These days, document management software is becoming increasingly common in all types of industries. Companies of all shapes and sizes need ways to store files electronically, go paperless, collaborate on projects via the internet, and more. Go back 20 or 30 years, though, and the demand for DMS use was close to nonexistent. Indeed, not so long ago, businesses were content to keep all of their documents in physical file cabinets. Even as the internet grew increasingly popular throughout the 1990s, DMS wasn’t exactly something that businesses were demanding.
The Signing of the Gramm-Leach-Bliley Act
Looking back, it’s easy to see 1999 as the year when a need started for document management systems. That year saw the Gramm-Leach-Bliley Act—also known as the Financial Services Modernization Act (FSMA)—enacted as Federal law in the United States. The main thrust of the bill was not to require new document management technologies. On the contrary, the FSMA was primarily passed as a means of eliminated long-standing rules that barred different financial institutions (including banks, securities companies, and insurance firms) from merging.
However, this decision to remove the barriers to mergers in the financial world did, indirectly, lead to the evolution of electronic document management. Because the Financial Services Modernization Act made it possible for the financial world to create larger, more multi-faceted, and more powerful institutions than ever before, it also needed to impose new rules and regulations on those institutions.
Specifically, the FSMA created new rules regarding customer privacy. By allowing huge banks, insurance companies, and brokerage firms to merge into even bigger entities, the Financial Services Modernization Act was giving those combined institutions access to a massive bulk of personal customer information. As a trade-off, certain FSMA rules directed financial institutions on how they needed to safely and securely store personal customer information, inform clients about how their information might be used or shared, and allow customers to have a choice in whether or not they were comfortable with having their information shared between different institutions.
A Summary of FSMA Rules
Among other things, FSMA rules demanded that financial institutions have a written plan for how they would safeguard private customer information. Since financial institutions have access to sensitive information like names, addresses, credit card numbers, and social security numbers, the FSMA called for protective measures to keep that information from falling into the wrong hands.
FSMA rules imposed a number of privacy standards that were difficult to comply with if a financial institution was using a paper filing system. For instance, the FSMA called on institutions to limit access to sensitive client information to only the employees who needed access to it. The act also called for encryption of any information transmitted electronically, measures for keeping ex-employees from accessing sensitive customer information, and seamless organization that allowed financial institutions to know where they were storing private customer data at all times.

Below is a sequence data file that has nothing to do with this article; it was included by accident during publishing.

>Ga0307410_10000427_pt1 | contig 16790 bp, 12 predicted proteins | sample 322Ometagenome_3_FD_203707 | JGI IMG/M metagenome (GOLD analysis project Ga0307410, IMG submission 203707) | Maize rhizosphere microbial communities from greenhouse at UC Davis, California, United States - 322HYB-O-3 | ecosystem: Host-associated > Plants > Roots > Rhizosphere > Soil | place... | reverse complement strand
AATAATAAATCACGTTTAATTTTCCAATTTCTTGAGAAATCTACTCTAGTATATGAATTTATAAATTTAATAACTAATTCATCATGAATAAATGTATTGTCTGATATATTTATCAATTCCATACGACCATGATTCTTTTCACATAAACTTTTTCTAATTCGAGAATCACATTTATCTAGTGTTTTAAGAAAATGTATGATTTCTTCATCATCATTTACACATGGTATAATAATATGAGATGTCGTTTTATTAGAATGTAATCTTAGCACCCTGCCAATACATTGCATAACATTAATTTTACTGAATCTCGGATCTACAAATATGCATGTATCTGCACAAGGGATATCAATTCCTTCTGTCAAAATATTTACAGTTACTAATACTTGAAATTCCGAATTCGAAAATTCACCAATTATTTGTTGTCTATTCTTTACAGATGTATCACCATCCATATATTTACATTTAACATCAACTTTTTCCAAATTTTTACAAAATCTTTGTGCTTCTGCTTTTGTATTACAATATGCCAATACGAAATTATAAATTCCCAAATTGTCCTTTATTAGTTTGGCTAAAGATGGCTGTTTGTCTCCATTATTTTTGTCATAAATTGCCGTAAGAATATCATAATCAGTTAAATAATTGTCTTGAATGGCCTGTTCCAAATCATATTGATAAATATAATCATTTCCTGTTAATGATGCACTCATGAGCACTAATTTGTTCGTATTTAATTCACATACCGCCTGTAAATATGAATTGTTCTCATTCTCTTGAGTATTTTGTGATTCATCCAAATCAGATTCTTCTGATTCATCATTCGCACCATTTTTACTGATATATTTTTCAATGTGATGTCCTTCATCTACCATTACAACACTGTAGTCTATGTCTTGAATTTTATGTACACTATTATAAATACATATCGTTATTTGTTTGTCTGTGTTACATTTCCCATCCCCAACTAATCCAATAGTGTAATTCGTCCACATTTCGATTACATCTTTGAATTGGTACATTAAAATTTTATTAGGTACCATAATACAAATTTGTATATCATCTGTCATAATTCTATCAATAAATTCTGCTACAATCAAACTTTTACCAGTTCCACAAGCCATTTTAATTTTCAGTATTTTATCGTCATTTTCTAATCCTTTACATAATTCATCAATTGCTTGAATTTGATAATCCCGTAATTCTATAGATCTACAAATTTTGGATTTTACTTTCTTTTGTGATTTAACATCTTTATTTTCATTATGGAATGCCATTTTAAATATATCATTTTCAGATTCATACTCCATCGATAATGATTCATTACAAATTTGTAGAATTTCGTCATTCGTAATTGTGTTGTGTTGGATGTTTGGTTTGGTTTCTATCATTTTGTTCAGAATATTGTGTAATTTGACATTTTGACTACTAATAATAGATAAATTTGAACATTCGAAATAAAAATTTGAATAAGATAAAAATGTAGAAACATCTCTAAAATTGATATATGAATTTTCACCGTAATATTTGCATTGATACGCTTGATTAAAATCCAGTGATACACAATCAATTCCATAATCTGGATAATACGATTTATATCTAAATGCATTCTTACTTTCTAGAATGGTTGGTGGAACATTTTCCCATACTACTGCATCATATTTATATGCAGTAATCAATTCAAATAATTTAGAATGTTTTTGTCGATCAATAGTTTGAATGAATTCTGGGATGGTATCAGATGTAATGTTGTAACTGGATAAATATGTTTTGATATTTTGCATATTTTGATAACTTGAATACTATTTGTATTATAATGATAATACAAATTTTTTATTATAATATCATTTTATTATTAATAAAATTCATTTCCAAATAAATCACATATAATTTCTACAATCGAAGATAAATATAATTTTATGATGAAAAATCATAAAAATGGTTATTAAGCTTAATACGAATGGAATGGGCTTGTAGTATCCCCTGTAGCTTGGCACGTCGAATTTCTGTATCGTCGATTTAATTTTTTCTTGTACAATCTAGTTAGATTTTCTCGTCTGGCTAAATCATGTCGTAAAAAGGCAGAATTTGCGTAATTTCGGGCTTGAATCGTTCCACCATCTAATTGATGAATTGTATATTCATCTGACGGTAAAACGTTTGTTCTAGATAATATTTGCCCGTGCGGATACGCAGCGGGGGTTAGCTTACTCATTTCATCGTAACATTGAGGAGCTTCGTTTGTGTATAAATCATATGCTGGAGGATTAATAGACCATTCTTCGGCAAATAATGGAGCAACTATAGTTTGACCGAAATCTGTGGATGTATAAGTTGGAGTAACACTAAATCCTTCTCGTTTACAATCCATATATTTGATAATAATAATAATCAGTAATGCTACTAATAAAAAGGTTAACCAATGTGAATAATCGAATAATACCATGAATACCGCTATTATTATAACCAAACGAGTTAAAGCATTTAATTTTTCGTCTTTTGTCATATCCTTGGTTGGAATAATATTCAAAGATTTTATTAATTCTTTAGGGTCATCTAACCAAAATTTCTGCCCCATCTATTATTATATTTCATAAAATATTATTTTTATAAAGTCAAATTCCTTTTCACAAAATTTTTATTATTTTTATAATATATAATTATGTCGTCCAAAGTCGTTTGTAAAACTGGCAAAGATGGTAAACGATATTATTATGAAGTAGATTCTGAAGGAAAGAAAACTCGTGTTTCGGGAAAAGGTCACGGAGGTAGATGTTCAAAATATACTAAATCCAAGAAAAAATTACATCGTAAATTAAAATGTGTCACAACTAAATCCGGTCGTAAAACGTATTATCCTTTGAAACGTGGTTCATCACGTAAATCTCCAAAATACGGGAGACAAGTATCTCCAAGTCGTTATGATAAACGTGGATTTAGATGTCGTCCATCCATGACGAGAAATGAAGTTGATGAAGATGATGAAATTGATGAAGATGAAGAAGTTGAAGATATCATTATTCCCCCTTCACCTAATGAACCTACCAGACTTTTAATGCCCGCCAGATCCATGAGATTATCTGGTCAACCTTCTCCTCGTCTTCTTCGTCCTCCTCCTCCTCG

How the Pursuit of FSMA Compliance Pushed Financial Institutions Toward DMS
In trying to reach compliance with these rules, it’s hardly surprising that financial institutions developed a need for document management software (DMS). For huge financial firms, organizing the personal information of hundreds or thousands of clients—and knowing how to find that information at any time—was a task that couldn’t be done with paper filing systems. With electronic storage and text-based search options, it’s a breeze.
Similarly, back in 1999 when the government enacted the FSMA, there really wasn’t a good way to transmit files electronically in a safe fashion, as email was not (and still is not) considered a safe method. With built-in encryption and secure client portal technology, DMS like eFileCabinet makes it possible to transmit sensitive information to clients safely, securely, and quickly.
The role-based security functions included with eFileCabinet can also help financial companies comply with the FSMA. These features control who can and cannot access certain files, and can even track who has viewed or edited a document. In turn, companies are able to keep track more closely of who is accessing information. If a client’s personal information is compromised, a financial institution using DMS would theoretically have a very short list of employees who could have been responsible for the leak.
This summary of DMS features and how they tie into the FSMA rules show how the Financial Services Modernization Act essentially brought about the need for DMS technology in the 2000s. Document management software, in making it much easier to protect client privacy and organize customer information, made it possible for financial institutions to comply with the lofty rules set forth by the FSMA. In turn, companies from countless other industries have benefited from DMS and its privacy and organization features.
Are you interested in learning more about DMS or about eFileCabinet in particular? Contact us today.